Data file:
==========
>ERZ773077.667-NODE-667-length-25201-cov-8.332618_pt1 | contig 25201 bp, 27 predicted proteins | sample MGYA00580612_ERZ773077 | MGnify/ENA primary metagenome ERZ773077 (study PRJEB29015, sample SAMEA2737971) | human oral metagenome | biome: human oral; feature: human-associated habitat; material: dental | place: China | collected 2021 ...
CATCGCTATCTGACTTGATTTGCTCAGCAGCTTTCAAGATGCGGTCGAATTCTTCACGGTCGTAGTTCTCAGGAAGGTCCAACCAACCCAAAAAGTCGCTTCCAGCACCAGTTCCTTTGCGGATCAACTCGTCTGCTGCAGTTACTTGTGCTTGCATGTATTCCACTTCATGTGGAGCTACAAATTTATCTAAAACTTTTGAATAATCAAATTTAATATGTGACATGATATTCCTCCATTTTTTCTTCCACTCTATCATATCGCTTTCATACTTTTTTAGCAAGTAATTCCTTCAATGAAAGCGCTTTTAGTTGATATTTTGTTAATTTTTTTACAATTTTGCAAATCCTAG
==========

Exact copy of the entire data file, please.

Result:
>ERZ773077.667-NODE-667-length-25201-cov-8.332618_pt1 | contig 25201 bp, 27 predicted proteins | sample MGYA00580612_ERZ773077 | MGnify/ENA primary metagenome ERZ773077 (study PRJEB29015, sample SAMEA2737971) | human oral metagenome | biome: human oral; feature: human-associated habitat; material: dental | place: China | collected 2021 ...
CATCGCTATCTGACTTGATTTGCTCAGCAGCTTTCAAGATGCGGTCGAATTCTTCACGGTCGTAGTTCTCAGGAAGGTCCAACCAACCCAAAAAGTCGCTTCCAGCACCAGTTCCTTTGCGGATCAACTCGTCTGCTGCAGTTACTTGTGCTTGCATGTATTCCACTTCATGTGGAGCTACAAATTTATCTAAAACTTTTGAATAATCAAATTTAATATGTGACATGATATTCCTCCATTTTTTCTTCCACTCTATCATATCGCTTTCATACTTTTTTAGCAAGTAATTCCTTCAATGAAAGCGCTTTTAGTTGATATTTTGTTAATTTTTTTACAATTTTGCAAATCCTAG